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Diet sodas are not worth the health risks!

September 5, 2017

 

These seemingly innocent diet soft drinks have been marketed for decades as the healthier alternative, but recent medical research indicates that the absence of sugar does not make up for the health risks that come with diet drinks.

 

Kidney disease

 

Doctors that conducted a twenty-year study at Harvard Medical School have reported that drinking a lot of sugar-free cola beverages or other carbonated soft drinks might have effects on health. The study including more than 3 000 women reported a 30% reduction in kidney function amongst women that consumed two or more diet sodas per day.

 

According to Julie Lin, MD, MPH, assistant professor of medicine at Harvard Medical School, at the start of the study, all the women had healthy kidney function. The diet-soda drinkers experienced a drop in their glomerular filtration rate (an important measure of the kidney's function). Although it is expected for the glomerular filtration rate to decline slightly with age, the rate of decline amongst the diet soda drinkers was 3 times as much as for women who didn't drink diet sodas.

 

The study did account for other health factors such as age, obesity, high blood pressure, diabetes, smoking, physical activity, caloric intake and cardiovascular disease, but the link between diet sodas and kidney function persisted. Although this particular study will need to be confirmed by other studies, the evidence remains alarming.

 

 

Metabolic syndrome

 

 

 

 

 

In a separate study by the University of Minnesota, in 2008 of almost 10 000 adults, even just one diet soda a day was linked to a 34% higher risk of metabolic syndrome that presents with symptoms such as belly fat and high cholesterol that puts you at risk for heart disease. The study was not clear as to whether that link was attributed to an ingredient in diet soda or the eating habits of the respondents, but it is enough evidence to raise a red flag.

 

Cell Damage

 

Diet sodas contain the preservatives, sodium benzoate or potassium benzoate, that are not found in most regular sodas such as Coke and Pepsi. In 1999, Peter Piper, a professor of molecular biology and biotechnology at the University of Sheffield in the U.K., told a British newspaper that, "These chemicals have the ability to cause severe damage to DNA in the mitochondria to the point that they totally inactivate it - they knock it out altogether.” According to the Center for Science in the Public Interest, the preservative has also been linked to hives, asthma, and other allergic conditions.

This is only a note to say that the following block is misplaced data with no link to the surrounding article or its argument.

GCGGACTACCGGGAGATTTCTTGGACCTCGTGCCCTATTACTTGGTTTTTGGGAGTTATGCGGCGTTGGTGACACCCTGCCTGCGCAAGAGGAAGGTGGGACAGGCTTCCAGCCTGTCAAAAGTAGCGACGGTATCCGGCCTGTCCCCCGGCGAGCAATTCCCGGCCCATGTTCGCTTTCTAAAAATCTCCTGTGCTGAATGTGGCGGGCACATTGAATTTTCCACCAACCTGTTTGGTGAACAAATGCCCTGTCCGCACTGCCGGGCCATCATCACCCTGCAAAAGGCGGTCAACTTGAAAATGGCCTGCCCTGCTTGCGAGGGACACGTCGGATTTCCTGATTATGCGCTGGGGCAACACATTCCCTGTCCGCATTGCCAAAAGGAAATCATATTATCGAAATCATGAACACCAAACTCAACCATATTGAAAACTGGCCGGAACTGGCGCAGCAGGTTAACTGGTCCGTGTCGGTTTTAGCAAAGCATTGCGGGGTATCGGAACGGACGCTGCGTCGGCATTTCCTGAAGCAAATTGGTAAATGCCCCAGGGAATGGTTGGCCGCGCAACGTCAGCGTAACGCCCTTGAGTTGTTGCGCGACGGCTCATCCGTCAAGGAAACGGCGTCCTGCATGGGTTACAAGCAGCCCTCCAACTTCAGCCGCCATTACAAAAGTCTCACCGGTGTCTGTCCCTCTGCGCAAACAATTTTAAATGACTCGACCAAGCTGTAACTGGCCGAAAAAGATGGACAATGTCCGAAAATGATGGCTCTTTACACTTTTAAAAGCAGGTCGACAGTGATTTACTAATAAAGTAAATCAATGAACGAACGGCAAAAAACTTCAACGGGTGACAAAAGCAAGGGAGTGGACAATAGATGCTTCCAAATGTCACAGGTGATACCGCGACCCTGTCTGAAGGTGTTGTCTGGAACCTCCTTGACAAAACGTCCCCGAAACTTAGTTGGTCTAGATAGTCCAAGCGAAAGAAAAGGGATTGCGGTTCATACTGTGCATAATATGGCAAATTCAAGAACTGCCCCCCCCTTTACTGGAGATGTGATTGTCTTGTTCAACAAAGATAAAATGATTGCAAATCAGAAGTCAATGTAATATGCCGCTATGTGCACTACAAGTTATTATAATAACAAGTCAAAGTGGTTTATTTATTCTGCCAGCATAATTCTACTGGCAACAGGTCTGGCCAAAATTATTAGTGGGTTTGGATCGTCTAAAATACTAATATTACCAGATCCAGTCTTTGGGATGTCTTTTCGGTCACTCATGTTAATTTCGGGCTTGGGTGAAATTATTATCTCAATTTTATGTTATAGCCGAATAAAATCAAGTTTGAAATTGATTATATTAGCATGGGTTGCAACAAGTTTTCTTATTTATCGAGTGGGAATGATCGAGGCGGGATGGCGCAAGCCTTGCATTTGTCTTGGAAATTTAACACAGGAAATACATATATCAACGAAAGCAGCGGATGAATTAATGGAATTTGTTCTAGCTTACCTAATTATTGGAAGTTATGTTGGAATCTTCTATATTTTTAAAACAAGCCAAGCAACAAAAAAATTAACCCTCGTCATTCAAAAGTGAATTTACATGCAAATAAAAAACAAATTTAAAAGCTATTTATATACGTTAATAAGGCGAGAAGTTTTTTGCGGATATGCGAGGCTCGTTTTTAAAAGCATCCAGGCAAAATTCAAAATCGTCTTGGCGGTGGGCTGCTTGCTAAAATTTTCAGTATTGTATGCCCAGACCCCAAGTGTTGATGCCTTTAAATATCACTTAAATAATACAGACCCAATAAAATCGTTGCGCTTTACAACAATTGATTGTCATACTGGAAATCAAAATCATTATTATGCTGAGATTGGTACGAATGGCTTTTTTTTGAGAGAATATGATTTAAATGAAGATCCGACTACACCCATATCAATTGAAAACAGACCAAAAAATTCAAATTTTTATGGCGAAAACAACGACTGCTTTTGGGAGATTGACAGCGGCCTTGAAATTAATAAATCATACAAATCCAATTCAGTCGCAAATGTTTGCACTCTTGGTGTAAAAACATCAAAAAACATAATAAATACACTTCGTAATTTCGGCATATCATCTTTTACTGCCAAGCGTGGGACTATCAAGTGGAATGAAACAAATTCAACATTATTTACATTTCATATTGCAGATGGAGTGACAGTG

Although, some companies have phased out sodium benzoate, Diet Coke and Diet Pepsi have replaced it with another preservative, potassium benzoate. What is of great concern is that both sodium and potassium benzoate were classified by the Food Commission in the UK as mild irritants to the skin, eyes, and mucous membranes.

 

 

Stroke and dementia

 

 

In another study by the National Heart, Lung, and Blood Institute and Boston University, the researchers analysed how many sugary beverages and artificially sweetened soft drinks each person in two different age groups drank, at different time points, between 1991 and 2001. The data was then compared with how many people suffered stroke or dementia over the next 10 years.

 

The researchers found that those who drank one artificially sweetened soft drink a day, compared to those that never drank diet soft drinks, were almost three times as likely to have an ischemic stroke, caused by blocked blood vessels.

 

They also found that those who drank one a day were nearly three times as likely to be diagnosed with dementia. Those who drank one to six artificially sweetened beverages a week were 2.6 times as likely to experience an ischemic stroke but were no more likely to develop dementia.

 

 

Poor dental health

 

On a final note, if one considers that the pH of battery acid is 1 and the pH of water is 7, then the pH of 3.2 found in diet soda is extremely acidic. This acid dissolves tooth enamel, resulting in sensitivity and weakened structure of the teeth.

 

 

If you do drink diet sodas on a regular basis, please contact your doctor to arrange for blood tests to assess your current health status.

 

Contact 011 792 1616 or visit www.zipphealth.co.za

 

 

The infographic below offers a summary of the concerning side effects from drinking diet soda.

 

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